20. Doctor Strange

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Doctor Strange is an awesome movie with many cool features to it.  This includes the first-rate cast, with Benedict Cumberbatch, Chiwetel Ejiofor, Rachel McAdams and Tilda Swinton doing some fantastic work in this film, although Benedict Wong was a particular stand out for me.  I did think that Mads Mikkelsen’s villain, Kaecillius, was a bit under defined, and it seemed a bit of a waste chucking an actor of Mikkelsen’s calibre into such a role.  I also felt that Strange could have gone through a little more character development, as he keeps up his arrogant persona well after this film ends.  The story is also a tad unpolished, and I particularly thought that the rift between Strange and Baron Mordo was a little forced.  Despite all this, Doctor Strange is visually spectacular, and viewers are treated to a kaleidoscope of colour and movement every time magic is used.  This visual work really enhances the entire film and I think this was a pretty strong comic film.

19. Avengers: Age of Ultron

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Next we have the second Avengers ensemble movie.  Age of Ultron was another MCU film that had many expectations surrounding it before its release, especially after the success of the original Avengers film.  Director and writer Joss Whedon had to do a lot in this film, including introducing new characters, continuing existing storylines, and setting up future films.  Unfortunately, this proved just a little too much to pull off.  It is still a very good movie, with the all-star cast doing an outstanding job bringing their iconic characters to life, especially the veterans from the first Avengers film.  James Spader brings some real malevolence and humour to Ultron, although the villain’s use of a disposable CGI army was a bit unoriginal.  Paul Bettany and Elizabeth Olsen both debut their characters extremely well, and while they are not as strong as they later proved to be in WandaVision, they are an interesting inclusion.  Aaron Taylor-Johnson’s Quicksilver is a little less impressive, especially as Evan Peters absolutely killed it as the same character in an X-Men film less than a year before.  The story is pretty fantastic, although it definitely suffers from the creative team trying to fit way too much into it, making it a weak or derivative in places.  In addition, it has one of the most pointless post-credits scenes in the entire series.  I did think the action sequences were very good, especially Hulk vs Iron Man, although I did think they spent a little too much time trying to recreate the feel of the original film.  Still, this an excellent film, and it serves as a major part of the franchise, even if it is outshined by every other Avengers film.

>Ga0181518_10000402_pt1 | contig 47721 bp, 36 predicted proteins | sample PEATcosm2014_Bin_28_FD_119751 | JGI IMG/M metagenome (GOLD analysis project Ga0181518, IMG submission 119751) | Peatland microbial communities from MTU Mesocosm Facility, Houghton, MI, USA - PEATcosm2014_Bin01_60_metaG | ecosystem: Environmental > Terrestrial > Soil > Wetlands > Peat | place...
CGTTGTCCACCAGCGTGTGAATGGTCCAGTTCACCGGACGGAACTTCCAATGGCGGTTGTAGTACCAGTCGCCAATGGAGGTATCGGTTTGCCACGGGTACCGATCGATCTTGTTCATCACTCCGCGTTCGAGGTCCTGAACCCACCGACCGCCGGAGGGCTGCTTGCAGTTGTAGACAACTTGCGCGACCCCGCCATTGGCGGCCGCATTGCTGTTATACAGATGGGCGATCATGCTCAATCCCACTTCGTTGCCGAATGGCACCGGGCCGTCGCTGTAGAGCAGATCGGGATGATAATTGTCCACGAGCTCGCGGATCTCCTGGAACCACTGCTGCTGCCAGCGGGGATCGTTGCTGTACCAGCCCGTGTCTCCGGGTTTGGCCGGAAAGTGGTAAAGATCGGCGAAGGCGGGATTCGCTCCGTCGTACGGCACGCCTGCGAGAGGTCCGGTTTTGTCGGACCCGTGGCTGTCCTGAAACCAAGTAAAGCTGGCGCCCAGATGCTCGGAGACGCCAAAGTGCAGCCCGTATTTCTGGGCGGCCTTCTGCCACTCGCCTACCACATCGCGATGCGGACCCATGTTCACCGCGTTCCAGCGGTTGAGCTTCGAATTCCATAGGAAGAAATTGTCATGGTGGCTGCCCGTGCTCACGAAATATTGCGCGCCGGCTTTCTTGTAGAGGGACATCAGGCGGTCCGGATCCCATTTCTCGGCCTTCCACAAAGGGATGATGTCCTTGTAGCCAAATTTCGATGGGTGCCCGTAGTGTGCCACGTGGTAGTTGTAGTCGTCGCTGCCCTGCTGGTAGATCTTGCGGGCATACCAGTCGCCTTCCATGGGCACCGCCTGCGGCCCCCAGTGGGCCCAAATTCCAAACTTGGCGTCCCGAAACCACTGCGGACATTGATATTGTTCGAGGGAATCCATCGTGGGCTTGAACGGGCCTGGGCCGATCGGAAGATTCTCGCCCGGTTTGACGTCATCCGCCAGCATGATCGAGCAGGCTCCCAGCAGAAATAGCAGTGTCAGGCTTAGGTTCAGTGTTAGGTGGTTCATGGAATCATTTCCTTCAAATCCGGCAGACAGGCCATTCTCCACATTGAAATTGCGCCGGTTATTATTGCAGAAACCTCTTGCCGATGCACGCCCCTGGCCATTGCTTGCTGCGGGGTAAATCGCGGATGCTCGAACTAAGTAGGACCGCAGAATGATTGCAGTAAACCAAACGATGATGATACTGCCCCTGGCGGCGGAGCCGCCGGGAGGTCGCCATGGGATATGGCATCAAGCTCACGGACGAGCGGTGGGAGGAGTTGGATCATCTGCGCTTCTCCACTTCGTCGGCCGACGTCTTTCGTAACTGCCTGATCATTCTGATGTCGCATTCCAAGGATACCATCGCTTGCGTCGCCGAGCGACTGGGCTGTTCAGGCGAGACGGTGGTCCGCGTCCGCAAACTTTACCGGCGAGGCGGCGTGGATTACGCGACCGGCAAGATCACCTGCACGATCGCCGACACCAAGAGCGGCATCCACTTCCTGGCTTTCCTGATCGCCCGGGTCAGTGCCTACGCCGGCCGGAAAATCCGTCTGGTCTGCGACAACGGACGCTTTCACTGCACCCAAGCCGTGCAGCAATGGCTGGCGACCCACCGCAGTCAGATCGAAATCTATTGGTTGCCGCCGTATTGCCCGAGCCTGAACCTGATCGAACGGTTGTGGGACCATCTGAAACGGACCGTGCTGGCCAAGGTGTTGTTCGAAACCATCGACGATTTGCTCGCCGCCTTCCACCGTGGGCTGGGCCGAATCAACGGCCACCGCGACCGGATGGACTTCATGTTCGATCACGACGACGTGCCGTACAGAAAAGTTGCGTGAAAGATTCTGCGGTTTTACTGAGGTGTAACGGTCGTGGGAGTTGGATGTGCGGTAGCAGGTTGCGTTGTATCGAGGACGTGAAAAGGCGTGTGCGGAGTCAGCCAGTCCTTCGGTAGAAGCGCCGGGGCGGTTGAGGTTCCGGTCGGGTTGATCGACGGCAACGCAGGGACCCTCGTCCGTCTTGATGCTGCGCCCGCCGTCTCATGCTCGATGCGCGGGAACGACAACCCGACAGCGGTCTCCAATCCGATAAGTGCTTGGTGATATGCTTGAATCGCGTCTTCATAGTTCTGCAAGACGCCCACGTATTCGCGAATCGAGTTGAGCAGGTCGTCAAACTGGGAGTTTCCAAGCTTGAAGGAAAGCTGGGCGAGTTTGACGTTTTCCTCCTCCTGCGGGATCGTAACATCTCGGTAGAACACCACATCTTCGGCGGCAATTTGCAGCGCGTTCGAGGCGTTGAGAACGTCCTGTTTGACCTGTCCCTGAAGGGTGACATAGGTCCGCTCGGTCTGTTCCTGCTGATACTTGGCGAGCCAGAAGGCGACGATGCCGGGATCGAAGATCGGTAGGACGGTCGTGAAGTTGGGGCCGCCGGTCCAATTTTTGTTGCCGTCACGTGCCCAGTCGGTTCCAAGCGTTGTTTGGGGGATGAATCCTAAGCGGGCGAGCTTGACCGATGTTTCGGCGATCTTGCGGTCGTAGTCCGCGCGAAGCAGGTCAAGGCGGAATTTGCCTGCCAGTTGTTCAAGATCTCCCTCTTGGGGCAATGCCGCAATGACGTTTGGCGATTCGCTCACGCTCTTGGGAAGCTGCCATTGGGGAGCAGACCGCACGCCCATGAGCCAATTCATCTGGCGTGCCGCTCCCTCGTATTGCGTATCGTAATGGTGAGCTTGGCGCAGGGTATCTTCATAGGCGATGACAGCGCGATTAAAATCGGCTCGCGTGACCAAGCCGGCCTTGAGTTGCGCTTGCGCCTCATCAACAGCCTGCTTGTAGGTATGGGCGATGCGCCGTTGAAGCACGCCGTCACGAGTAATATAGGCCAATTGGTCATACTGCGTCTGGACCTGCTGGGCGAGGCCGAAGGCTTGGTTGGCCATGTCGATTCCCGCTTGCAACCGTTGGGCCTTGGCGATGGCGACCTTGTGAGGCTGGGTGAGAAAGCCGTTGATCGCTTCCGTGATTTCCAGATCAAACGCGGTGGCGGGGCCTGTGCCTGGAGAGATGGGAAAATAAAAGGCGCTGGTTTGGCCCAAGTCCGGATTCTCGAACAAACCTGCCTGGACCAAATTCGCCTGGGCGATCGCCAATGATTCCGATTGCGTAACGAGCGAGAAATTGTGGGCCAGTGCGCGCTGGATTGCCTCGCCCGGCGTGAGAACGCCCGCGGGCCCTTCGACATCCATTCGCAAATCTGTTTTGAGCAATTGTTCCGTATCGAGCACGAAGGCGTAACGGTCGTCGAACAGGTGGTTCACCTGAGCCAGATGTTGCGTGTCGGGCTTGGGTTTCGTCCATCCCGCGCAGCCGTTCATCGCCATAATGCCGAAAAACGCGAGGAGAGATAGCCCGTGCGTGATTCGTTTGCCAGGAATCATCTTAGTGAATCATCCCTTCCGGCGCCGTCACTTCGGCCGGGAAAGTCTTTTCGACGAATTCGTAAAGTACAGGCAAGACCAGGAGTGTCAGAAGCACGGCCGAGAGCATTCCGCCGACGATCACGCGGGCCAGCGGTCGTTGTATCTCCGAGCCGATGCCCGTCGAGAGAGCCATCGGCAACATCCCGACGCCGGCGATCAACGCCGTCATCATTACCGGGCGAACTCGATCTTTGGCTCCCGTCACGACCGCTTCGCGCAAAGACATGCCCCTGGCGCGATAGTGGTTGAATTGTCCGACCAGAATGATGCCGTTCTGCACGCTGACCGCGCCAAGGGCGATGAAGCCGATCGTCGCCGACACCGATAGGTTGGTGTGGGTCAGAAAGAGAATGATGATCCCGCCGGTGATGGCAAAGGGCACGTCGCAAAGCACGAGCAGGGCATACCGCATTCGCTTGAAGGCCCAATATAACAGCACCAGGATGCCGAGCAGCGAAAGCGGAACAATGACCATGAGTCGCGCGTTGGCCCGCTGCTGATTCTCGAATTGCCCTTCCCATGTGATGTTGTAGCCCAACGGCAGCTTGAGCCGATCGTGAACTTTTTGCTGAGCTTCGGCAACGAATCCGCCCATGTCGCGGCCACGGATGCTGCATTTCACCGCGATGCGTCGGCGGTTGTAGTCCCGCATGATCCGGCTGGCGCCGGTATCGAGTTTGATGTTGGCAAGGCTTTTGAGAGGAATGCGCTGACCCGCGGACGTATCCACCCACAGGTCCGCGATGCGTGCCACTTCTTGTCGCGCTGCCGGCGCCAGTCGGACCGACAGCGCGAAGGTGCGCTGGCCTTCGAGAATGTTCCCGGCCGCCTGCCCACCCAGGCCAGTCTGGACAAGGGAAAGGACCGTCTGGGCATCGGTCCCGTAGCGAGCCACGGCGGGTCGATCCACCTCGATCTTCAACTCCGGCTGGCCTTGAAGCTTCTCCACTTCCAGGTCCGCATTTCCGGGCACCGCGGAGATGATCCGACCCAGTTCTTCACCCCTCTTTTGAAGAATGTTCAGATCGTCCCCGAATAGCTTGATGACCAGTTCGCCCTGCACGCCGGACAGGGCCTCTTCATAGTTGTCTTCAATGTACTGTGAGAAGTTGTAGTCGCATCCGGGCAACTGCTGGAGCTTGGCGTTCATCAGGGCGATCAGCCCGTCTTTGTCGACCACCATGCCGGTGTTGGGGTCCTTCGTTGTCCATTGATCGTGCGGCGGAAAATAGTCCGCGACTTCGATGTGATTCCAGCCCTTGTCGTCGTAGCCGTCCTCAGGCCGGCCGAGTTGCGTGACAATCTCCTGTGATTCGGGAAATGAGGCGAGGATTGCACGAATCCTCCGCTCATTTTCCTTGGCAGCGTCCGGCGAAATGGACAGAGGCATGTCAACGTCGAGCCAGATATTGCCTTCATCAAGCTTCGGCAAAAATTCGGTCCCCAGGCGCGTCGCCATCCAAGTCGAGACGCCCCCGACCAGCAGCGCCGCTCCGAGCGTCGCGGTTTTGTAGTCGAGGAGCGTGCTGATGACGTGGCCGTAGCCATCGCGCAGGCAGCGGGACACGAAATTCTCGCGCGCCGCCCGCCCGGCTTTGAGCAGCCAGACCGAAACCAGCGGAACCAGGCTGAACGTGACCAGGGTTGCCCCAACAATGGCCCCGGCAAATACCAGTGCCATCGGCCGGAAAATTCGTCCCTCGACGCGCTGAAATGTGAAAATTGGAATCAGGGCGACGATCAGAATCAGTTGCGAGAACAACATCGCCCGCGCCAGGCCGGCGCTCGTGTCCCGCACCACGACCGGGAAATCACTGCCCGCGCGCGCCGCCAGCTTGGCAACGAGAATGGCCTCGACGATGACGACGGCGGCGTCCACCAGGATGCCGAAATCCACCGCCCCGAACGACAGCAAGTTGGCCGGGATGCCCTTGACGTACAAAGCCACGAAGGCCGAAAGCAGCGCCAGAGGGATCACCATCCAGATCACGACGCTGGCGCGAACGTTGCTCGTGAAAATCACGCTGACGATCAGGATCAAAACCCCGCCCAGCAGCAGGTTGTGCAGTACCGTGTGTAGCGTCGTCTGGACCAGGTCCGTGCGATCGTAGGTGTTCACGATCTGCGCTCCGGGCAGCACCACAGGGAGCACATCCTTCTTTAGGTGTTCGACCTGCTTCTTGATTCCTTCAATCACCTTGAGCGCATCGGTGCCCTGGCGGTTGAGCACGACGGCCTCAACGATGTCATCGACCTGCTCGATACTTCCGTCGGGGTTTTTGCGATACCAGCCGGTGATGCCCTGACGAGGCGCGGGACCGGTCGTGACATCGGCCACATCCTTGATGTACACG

18. Black Widow

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I will admit that I did go into Black Widow with some slightly higher expectations brought on by a two-year drought in MCU films.  However, I still deeply enjoyed this movie, which finally gave Scarlett Johansson her own solo outing.  Anchored by a great cast, Black Widow was an exceptional film which did a great job highlighting the character’s mysterious origins and finally telling her story.  I was pretty hooked after its strong opening, especially after a sequence featuring a beautifully slowed down Smells Like Teen Spirit.  Florence Pugh, David Harbour and Rachel Weisz are all outstanding, and I loved the unique family dynamic created between these main characters.  Despite this strong start, I did feel that the ending was rushed, and there is a certain two-week gap in the story that is still bugging me.  I was also not blown away by the villains, with Taskmaster and Dreykov being a little underwhelming.  Still, this was a great film, and I was just super glad that it finally came out.  If nothing else, this served as a brilliant introduction for Florence Pugh’s Yelena to the MCU, and I look forward to seeing more from her in the future, especially after her great performance in Hawkeye.

17. Captain America: The First Avenger

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Captain America is an excellent film that takes the MCU wackiness right into the centre of WWII.  This film features an impressive origin story that does the classic comics proud while also making use of a great cast of characters.  Chris Evans shines as Steven Rogers in this film, and I loved the transition from a weakling with a strong heart to the ultimate symbol of strength, goodness and freedom.  At the same time, you have an outstandingly evil Red Skull in Hugo Weaving, which I think perfectly balanced the entire film.  Add in the great supporting cast in Sebastian Stan, Hayley Atwell, Dominic Cooper, Tommy Lee Jones, Stanley Tucci and Toby jones, and you have a pretty exceptional group of actors in the film (Richard Armitage, Jenna Coleman and Natalie Dormer also have small roles).  The story is very strong, and there are very few flaws or plot holes for it to stumble upon.  An overall outstanding film, this was one of the better entries in the early days of the MCU.

16. Doctor Strange in the Multiverse of Madness